Imagine this: We receive the first-ever message from extraterrestrials. We translate the communication and it turns out to be a list of planets, along with a suggestion: “Send a rocketful of deuterium to the first planet on the list. Then cross it off, write your own world’s name on the bottom and send this to all the other planets. In just a month you’ll receive a trillion shipments of hydrogen.”
Could the first alien message be a chain letter? Not likely. But ET contact remains a hot topic among some astronomers.
Communication always requires that energy be transferred from one place to another. There’s no known way around it. Whether speech (a disturbance in air) or visual signals (electromagnetic radiation), an energy delivery must take place. This means that, except for uncontrollable quantum phenomena, information cannot move faster than the speed of light. This creates a conversational time-lag that equals the alien’s distance.
In the movie Contact, the extraterrestrials lived near Vega, 25 light-years away. If we received a hello from them today and immediately replied, “Well, hi there, who are you?” it would get to them in a quarter-century. Their further response, “We’re Vegans. What’s up?” would arrive here in 2068 and our answer, “Nothing much, you?” would reach the vegetarians in 2093. Sleep-inducing.
This, of course, assumes we communicate the way we think and speak: by relying on symbolism. We say “field of sunflowers” to convey a basic concept. But the actual observation entails impossibly complex patterns of countless swaying flowers. There’s no way to disclose the scene with words.
Other lifeforms do not suffer from this limitation, and some even employ direct communicative methods. Dolphins, in an environment that can be murky, often use sound rather than vision as a primary sense. They emit intricate radarlike noises that echo like a sonogram from the target. They also have the ability to reproduce the “radar returns” that their ears perceive. So they tell their friends what they saw. But they don’t use symbolic speech. Instead they duplicate the previous sound echoes directly to “paint” the sonogramic image of the object they perceived, perhaps even emphasizing aspects of interest, into the minds of other dolphins.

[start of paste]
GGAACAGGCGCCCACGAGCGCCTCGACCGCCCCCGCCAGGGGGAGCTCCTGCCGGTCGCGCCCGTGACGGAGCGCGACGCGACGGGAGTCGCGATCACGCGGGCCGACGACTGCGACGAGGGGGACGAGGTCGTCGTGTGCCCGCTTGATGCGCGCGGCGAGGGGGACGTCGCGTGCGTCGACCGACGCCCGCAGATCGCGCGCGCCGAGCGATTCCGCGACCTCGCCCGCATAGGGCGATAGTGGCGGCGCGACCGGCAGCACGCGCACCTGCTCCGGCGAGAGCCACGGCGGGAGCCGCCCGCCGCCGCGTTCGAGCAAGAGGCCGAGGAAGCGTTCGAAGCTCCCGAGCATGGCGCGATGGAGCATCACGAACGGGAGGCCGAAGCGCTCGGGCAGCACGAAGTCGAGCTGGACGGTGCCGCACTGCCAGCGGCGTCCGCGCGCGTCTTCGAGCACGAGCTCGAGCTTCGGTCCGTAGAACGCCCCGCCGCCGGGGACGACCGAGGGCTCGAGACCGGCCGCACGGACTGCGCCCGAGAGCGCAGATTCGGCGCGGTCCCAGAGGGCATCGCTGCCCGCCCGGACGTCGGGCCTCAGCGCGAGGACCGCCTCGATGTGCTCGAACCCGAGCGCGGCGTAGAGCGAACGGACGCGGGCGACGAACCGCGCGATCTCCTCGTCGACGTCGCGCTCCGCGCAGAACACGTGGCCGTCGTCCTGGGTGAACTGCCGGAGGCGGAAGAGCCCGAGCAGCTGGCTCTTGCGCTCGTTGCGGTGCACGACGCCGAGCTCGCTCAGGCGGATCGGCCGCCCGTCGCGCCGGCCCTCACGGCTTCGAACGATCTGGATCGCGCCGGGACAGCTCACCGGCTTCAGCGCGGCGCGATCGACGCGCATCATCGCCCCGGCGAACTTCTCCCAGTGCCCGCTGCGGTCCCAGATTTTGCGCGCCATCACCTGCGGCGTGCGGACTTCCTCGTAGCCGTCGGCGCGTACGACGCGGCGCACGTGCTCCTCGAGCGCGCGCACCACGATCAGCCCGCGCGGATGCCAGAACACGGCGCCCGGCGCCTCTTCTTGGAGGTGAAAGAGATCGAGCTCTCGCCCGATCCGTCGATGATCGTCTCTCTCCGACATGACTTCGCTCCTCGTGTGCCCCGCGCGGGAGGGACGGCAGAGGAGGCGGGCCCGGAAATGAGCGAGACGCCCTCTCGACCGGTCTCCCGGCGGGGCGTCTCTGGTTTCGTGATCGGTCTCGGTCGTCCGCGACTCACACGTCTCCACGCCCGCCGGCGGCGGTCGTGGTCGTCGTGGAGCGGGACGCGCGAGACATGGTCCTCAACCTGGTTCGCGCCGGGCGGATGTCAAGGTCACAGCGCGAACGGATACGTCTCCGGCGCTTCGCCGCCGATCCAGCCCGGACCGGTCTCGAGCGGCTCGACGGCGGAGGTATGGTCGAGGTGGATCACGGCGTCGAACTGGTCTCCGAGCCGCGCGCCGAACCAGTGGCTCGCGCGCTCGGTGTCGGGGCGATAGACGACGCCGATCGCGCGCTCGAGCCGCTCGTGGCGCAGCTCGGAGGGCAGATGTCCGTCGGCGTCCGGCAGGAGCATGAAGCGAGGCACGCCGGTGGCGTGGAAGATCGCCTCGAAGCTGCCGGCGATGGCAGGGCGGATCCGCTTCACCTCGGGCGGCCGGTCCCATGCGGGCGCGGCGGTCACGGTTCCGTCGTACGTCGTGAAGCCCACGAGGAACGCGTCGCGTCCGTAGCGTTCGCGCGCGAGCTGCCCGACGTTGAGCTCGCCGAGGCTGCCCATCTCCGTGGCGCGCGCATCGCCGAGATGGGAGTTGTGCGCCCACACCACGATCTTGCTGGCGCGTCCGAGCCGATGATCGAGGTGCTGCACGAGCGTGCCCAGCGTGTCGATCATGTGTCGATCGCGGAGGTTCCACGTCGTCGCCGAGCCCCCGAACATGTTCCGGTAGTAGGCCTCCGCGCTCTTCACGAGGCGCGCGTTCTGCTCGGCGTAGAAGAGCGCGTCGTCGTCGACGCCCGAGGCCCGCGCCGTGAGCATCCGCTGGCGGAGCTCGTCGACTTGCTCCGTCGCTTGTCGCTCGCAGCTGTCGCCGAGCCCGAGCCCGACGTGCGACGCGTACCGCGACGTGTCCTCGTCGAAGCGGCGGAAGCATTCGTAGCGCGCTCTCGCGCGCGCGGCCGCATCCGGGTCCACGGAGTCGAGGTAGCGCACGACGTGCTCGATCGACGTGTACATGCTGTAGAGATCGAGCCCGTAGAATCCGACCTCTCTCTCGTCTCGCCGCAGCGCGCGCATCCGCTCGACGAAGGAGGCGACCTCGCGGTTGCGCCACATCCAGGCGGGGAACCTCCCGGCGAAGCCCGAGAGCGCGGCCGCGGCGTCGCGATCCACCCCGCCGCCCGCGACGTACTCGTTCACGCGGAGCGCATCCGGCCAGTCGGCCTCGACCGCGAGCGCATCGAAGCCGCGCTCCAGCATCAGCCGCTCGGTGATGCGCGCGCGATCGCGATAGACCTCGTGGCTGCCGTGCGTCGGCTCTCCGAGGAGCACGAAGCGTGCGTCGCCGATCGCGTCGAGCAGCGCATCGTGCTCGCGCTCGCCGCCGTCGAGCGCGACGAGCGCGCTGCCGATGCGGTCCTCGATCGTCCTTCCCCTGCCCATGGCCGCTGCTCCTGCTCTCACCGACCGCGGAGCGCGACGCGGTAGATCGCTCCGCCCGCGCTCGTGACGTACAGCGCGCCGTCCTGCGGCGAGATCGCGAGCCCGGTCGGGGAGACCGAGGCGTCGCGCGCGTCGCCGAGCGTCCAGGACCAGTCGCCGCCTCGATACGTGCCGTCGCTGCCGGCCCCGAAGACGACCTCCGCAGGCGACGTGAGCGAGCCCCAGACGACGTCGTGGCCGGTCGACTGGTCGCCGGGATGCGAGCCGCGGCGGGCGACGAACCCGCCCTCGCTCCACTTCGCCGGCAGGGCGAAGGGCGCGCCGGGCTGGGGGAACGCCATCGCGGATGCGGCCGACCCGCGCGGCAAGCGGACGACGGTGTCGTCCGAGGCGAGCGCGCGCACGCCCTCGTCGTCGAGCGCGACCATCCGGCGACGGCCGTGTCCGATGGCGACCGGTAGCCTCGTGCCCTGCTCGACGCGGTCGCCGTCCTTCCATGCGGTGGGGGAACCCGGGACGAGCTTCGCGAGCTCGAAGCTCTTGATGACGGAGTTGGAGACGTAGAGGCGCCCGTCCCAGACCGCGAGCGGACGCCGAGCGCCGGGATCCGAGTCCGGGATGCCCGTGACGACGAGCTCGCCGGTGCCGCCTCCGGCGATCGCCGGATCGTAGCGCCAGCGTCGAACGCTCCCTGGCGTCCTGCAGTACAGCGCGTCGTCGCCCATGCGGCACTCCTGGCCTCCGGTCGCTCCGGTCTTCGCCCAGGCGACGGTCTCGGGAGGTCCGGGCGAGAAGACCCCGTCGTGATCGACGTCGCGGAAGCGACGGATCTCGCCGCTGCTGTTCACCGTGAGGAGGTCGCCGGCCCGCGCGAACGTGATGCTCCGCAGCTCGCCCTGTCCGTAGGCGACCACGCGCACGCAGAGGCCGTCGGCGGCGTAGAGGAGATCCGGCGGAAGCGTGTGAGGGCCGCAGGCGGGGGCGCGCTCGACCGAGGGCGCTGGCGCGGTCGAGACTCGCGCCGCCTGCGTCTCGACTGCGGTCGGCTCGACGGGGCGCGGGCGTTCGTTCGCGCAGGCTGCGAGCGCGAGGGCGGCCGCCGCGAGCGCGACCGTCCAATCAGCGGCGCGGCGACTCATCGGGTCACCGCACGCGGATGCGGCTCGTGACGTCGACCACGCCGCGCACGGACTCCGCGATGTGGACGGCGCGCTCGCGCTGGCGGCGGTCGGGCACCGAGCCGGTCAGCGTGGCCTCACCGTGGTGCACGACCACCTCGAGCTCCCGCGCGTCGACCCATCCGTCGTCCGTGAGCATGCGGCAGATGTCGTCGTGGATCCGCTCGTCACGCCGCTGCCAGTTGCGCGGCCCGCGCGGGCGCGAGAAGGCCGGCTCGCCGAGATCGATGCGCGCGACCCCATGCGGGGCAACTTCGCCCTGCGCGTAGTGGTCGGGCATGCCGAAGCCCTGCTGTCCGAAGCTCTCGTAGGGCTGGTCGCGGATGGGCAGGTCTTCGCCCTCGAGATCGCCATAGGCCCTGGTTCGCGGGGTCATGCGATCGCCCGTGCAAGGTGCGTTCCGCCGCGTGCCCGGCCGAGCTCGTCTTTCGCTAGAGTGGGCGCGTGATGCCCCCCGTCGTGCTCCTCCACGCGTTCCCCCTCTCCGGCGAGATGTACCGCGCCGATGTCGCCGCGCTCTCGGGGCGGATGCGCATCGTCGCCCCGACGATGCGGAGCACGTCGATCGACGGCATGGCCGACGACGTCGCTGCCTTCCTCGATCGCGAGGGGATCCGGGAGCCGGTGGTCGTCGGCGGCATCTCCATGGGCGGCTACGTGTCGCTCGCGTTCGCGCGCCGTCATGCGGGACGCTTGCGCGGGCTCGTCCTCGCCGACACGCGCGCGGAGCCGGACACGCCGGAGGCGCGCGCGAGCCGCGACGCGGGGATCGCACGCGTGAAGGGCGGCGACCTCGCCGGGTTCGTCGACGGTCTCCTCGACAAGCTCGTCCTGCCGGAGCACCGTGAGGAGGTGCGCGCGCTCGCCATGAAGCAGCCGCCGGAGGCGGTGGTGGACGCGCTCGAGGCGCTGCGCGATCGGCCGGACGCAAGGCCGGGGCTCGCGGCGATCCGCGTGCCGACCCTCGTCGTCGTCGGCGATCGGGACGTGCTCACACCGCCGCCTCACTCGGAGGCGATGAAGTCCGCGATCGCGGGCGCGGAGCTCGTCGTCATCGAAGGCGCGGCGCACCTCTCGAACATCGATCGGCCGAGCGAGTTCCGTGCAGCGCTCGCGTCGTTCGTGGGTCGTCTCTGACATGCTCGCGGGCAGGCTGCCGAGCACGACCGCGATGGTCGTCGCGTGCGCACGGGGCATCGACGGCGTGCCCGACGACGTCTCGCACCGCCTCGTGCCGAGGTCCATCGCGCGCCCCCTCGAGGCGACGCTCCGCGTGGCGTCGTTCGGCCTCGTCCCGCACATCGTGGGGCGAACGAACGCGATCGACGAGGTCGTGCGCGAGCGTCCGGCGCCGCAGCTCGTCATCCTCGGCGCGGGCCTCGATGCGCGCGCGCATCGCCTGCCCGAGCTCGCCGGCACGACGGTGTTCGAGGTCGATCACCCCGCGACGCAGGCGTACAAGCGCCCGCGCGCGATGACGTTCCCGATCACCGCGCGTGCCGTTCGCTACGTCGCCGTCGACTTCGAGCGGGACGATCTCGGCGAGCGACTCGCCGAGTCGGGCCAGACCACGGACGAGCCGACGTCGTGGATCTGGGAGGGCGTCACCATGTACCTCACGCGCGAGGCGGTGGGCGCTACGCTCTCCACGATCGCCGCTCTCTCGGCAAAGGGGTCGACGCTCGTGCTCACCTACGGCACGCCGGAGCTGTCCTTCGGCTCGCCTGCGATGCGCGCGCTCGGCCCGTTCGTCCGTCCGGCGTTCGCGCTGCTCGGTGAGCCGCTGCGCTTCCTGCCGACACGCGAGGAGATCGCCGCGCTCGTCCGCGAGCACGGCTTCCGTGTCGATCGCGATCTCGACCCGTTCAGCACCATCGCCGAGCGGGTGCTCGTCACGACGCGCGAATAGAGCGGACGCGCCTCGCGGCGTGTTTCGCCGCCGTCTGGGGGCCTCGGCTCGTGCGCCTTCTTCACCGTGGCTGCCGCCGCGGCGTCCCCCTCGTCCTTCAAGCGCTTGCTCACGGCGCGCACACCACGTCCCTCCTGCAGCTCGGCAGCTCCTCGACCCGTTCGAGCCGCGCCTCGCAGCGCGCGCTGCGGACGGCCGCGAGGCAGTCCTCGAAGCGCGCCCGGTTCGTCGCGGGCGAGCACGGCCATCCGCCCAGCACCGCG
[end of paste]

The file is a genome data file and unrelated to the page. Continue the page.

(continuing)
Although we use symbolism and animals don’t, we’re nonetheless not isolated from the life forms around us. Each species “does its thing” and it all works out. We stick with verbal skills and yell “Stop that!” when we see Spot ripping up the garbage, but it’s our tone more than the words that lets him know how unhappy we are that the kitchen has been transformed into a scene from Dante. Meanwhile, the dog effectively “speaks” without symbology. Pet-owners learn dozens of vocalizations made by their cat, bird or dog, which convey a full spectrum of needs, comments and emotions.
Sci-fi assumes that aliens will at minimum possess the communication skills of mammals. But even lower-order animals communicate, and perhaps even bacteria do. The farther away from the mammalian realm, the more indecipherable to us is their method of information-sharing. This suggests that exchanges with extraterrestrials may be a bigger challenge than we imagine.
We start out suspecting, probably correctly, that if they’re flying through the cosmos or transmitting electromagnetically, they resemble our own technological mindset rather than taking after species like whales, who are smart but bad at things like soldering. We presume that aliens are nerdy and would enjoy technobabble. But after that, what?
Would they bother to be diplomatic? Or would they get right to the point? (“We need all your cardboard right now!”) Maybe we should first uncover their motives. Why are they reaching out? Is it intellectual curiosity, benevolence or might they be after something?
Another prospect is that communication might be impossible. If they moved through time at a different rate than we do, they could be as imperceptible to our senses as neutrinos. For any of a hundred reasons, there might not be anything to say.
But if we both desired an exchange, the standard paradigm is that math and physics would provide starting points. We always assume aliens would know about circles and pi, and realize that hydrogen is the element that dominates the universe, even though most humans don’t know these things.
It’s so unpredictable, speculation is pointless. In fact, don’t waste your time reading this. Oops, too late.